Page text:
The fear created by the outbreak of COVID-19 coronavirus is taking the world by storm, and the specter of a pending recession is looming. While recessions are a natural and expected part of economic systems, they also raise justifiable concerns about the ability of businesses to survive during an extended downturn.

History has shown that companies with strong balance sheets and adequate cash reserves are much better positioned to recover once the economy emerges from the slump. With that in mind, let's look at three stocks that have strong cash balances that will help them survive and even prosper in the days and weeks to come.

The Microsoft logo at the entrance to its campus.

Image source: Microsoft.

1. Microsoft

Microsoft (MSFT 1.22%) may be better positioned than many companies, as a number of its revenue streams may be more resilient during a recession. For example, products like Office 365 and Dynamics are contract- and subscription-based, and businesses that remain open will likely need to continue using its Azure and commercial cloud products in order to stay connected and afloat.

A big cash hoard will also help insulate Microsoft from the damaging effects of the downturn. The company's balance sheet is flush with cash, topping out at more than $134 billion. Even backing out Microsoft's debt of just short of $70 billion, that still leaves the company with nearly $65 billion in reserves. 

There are other reasons to be optimistic about Microsoft's future. The company's collaborative communications tool, Microsoft Teams, has seen a surge of demand since the coronavirus outbreak. The number of daily active users (DAUs) soared, growing to 44 million DAUs, up 120% since it reported 20 million DAUs back in November. Growth has spiked even more recently, with 12 million new users over the past seven days alone. 

The Google logo at the top of a building.

Image source: Google.

2. Alphabet

There's little doubt that Alphabet (GOOGL 0.49%) (GOOG 0.66%) will face a tough road ahead as the economy prepares for recession. The majority of the company's revenue is generated by advertising. In fact, search giant Google's advertising, which includes search and YouTube ads, was responsible for 83% of the company's $162 billion in revenue last year. As the downturn intensifies, companies will be looking to tighten their purse strings any way they can, with marketing budgets typically among the first to be slashed.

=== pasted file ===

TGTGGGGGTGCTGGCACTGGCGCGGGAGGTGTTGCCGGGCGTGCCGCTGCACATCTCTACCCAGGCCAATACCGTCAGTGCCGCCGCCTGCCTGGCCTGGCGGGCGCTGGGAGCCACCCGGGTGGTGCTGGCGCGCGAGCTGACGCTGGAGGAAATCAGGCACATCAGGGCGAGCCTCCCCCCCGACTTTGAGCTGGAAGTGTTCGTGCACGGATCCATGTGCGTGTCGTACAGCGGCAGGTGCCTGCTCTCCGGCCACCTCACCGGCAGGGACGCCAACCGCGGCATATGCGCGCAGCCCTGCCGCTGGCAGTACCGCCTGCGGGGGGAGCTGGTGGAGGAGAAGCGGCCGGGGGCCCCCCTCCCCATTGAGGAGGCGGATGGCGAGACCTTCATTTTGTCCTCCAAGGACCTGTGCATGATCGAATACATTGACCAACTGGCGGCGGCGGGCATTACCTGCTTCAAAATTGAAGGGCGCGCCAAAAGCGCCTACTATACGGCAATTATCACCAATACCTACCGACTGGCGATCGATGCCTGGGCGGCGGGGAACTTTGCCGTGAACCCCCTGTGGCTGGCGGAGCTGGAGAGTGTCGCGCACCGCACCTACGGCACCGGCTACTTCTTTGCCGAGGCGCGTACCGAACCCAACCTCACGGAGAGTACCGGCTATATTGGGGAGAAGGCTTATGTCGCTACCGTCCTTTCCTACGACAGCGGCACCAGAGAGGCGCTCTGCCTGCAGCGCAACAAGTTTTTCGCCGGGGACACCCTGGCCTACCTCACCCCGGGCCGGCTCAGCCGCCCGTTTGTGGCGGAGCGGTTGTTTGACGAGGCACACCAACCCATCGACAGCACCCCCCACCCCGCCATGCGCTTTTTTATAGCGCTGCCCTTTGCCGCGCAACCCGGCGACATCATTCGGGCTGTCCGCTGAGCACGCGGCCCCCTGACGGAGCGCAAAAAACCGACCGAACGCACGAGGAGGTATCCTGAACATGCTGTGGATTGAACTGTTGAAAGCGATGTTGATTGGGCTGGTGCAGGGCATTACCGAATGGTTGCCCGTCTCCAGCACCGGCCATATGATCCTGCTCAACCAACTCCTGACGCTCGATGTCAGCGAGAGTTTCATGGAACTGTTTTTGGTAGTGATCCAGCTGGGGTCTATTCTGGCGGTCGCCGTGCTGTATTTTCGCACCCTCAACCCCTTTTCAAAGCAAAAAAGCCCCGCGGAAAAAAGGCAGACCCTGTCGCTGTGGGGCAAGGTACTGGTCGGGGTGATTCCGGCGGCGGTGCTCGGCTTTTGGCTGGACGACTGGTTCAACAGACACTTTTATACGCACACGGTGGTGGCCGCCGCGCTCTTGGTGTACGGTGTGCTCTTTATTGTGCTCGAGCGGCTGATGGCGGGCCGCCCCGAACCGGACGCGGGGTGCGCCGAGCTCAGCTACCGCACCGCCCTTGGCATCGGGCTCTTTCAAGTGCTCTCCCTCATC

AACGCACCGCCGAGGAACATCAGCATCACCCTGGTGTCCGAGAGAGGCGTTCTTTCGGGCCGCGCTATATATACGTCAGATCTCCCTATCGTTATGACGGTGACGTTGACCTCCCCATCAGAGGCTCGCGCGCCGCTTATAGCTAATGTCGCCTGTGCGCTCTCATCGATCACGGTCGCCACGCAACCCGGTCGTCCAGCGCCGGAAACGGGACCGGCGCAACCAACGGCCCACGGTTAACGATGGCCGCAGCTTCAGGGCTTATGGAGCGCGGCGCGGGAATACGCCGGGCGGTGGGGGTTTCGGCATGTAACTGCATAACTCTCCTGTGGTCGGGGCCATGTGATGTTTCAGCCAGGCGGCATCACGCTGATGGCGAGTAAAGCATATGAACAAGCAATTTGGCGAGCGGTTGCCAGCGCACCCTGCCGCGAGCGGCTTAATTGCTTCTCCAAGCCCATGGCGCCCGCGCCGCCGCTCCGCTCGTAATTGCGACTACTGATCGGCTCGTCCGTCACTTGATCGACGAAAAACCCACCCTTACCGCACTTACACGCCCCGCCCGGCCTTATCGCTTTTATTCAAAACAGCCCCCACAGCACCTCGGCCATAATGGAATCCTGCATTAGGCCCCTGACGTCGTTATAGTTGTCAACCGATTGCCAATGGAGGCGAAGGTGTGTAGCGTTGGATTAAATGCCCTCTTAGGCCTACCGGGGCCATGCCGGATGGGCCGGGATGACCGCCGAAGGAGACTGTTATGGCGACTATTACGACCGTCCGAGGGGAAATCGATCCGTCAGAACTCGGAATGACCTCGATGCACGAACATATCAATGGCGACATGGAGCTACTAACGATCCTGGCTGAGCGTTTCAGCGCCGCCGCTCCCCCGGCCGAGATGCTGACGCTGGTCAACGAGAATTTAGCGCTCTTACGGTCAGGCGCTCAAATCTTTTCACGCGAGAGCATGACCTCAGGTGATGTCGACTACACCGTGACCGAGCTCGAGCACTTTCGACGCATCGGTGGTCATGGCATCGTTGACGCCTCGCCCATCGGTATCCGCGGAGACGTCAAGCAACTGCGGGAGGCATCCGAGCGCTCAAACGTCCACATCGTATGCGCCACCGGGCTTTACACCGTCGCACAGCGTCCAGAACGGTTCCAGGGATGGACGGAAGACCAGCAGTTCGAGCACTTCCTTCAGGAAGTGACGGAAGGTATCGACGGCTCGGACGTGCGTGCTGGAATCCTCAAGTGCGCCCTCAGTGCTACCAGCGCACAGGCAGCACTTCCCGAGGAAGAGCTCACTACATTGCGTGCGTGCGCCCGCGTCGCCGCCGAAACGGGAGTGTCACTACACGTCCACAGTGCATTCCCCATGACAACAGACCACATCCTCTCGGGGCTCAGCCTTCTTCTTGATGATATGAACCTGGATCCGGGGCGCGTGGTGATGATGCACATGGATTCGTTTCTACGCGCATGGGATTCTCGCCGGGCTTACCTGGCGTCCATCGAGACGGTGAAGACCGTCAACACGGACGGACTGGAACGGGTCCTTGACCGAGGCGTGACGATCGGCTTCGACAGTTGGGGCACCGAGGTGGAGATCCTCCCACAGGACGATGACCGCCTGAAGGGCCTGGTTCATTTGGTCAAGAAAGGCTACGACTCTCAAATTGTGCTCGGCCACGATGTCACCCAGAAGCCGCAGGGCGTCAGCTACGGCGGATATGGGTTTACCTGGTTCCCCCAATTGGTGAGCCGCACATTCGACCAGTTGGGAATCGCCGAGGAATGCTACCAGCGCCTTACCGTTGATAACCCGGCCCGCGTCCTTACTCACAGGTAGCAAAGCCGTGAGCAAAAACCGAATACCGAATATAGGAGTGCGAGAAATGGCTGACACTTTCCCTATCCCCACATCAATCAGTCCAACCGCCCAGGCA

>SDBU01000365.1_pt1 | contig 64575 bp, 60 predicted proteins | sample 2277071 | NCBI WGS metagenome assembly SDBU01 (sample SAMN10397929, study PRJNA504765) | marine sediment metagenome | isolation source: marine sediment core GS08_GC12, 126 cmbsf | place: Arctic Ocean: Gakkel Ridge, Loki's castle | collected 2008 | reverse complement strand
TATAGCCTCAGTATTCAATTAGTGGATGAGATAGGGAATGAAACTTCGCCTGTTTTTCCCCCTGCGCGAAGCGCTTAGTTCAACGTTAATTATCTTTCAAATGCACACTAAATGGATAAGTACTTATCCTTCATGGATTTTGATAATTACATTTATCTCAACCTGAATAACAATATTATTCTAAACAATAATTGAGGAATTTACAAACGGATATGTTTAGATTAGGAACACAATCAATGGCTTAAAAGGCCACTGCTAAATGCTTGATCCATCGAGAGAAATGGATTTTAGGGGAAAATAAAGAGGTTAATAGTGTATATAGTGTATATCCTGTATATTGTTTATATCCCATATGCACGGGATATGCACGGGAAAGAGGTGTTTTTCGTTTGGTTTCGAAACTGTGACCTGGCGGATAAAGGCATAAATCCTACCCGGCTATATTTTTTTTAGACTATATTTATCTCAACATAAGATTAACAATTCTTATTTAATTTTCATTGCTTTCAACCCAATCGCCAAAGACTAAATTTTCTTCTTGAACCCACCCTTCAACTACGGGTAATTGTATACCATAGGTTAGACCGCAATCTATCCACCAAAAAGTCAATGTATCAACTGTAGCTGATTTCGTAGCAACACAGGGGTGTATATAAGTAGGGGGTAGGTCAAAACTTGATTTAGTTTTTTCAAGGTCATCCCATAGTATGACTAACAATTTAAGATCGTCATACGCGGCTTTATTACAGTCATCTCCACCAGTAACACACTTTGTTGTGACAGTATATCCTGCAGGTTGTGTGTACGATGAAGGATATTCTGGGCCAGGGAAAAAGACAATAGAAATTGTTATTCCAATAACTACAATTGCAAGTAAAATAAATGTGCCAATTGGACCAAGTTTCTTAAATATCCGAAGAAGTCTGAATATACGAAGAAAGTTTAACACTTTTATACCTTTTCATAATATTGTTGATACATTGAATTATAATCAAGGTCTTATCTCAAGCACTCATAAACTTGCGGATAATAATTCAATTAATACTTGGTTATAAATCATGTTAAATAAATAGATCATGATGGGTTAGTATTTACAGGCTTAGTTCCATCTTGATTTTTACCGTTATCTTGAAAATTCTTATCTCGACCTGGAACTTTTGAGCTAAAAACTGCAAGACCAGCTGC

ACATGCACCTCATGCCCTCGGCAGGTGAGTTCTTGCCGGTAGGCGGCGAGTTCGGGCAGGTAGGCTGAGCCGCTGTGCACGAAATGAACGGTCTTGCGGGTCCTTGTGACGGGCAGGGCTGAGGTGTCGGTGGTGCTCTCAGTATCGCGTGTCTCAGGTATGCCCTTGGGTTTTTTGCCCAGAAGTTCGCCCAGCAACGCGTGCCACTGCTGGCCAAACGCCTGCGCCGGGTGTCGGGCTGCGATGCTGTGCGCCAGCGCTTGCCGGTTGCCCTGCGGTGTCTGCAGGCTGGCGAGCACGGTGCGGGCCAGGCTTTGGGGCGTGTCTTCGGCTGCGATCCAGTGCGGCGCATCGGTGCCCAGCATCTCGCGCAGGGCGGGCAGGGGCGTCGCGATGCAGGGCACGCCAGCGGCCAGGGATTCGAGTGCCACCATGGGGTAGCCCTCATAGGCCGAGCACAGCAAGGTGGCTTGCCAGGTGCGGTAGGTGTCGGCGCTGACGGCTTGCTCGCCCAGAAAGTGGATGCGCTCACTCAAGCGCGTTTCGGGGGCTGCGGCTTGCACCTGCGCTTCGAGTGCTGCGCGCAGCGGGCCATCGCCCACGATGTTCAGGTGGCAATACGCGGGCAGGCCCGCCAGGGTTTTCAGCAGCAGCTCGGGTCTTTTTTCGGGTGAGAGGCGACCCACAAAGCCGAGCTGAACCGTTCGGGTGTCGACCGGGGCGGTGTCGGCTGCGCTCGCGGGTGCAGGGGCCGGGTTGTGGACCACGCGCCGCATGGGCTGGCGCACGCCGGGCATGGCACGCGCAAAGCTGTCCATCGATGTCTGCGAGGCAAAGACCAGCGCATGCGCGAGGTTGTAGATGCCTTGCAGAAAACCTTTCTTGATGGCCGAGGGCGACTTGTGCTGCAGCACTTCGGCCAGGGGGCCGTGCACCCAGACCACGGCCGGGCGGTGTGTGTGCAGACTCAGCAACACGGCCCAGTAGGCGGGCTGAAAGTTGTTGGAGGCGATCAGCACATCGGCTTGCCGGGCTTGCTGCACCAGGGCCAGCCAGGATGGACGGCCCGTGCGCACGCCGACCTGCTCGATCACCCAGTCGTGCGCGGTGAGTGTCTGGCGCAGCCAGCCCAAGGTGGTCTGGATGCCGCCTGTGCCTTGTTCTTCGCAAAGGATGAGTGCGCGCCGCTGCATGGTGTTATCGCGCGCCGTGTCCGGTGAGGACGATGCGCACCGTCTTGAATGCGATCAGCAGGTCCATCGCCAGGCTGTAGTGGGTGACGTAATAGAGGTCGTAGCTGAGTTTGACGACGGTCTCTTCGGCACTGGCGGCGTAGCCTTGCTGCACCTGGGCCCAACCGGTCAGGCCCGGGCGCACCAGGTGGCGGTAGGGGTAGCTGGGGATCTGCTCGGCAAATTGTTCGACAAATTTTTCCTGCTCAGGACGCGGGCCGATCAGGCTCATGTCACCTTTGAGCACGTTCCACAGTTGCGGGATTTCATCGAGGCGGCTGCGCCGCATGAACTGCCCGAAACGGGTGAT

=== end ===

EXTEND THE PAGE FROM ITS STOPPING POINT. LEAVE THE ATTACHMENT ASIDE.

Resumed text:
While Alphabet will face difficulties, its pristine balance sheet will help minimize the damage. The technology company has cash and marketable securities of nearly $120 billion, but has less than $5 billion in long-term debt.

This stockpile of cash should see Alphabet through even a prolonged slump.

The Apple logo lit up at dusk at its 5th Avenue store in New York.

Apple's Fifth Avenue store in New York. Image source: Apple.

3. Apple

Apple (AAPL 0.62%) was hit by a double whammy with the outbreak of the coronavirus.

The epidemic began its relentless march across the globe in China, shuttering many of Apple's production facilities in the most populous country. While many of the manufacturers are now open for business, they have been slow to return to capacity, leaving Apple to warn that temporary constraints on its supply of products -- particularly the iPhone -- will cause the company to miss the quarterly revenue guidance it issued for its fiscal second quarter. For context, the iPhone accounted for 62% of Apple's $266 billion in revenue in fiscal 2019. 

Additionally, retail store closures that initially began in China have now swept across the globe, an effort to disrupt the COVID-19 outbreak in its tracks. Customers can still order products on the company's website, but the shuttering of its retail stores around the world will no doubt negatively affect demand.

Less than a decade ago, Apple was defending its cash position, but nobody's questioning the company's cash pile now. All things considered, Apple is better positioned than many other companies to survive a recession. Its stockpile clocks in at a whopping $207 billion when you include its long-term marketable securities. The iPhone maker can't spend all that cash, however, as it's saddled with debt of about $108 billion, leaving a still-respectable war chest of $99 billion to ride out the economic storm. 

Show me the money

When it comes to a recession, cash is king, and the companies with the biggest stash will have a much greater chance of success when it comes to a prolonged slump. Given the rock-solid balance sheets and the sheer magnitude of cash held by these three tech giants, each company should have no problem weathering this economic downturn and coming out the other side as strong as ever.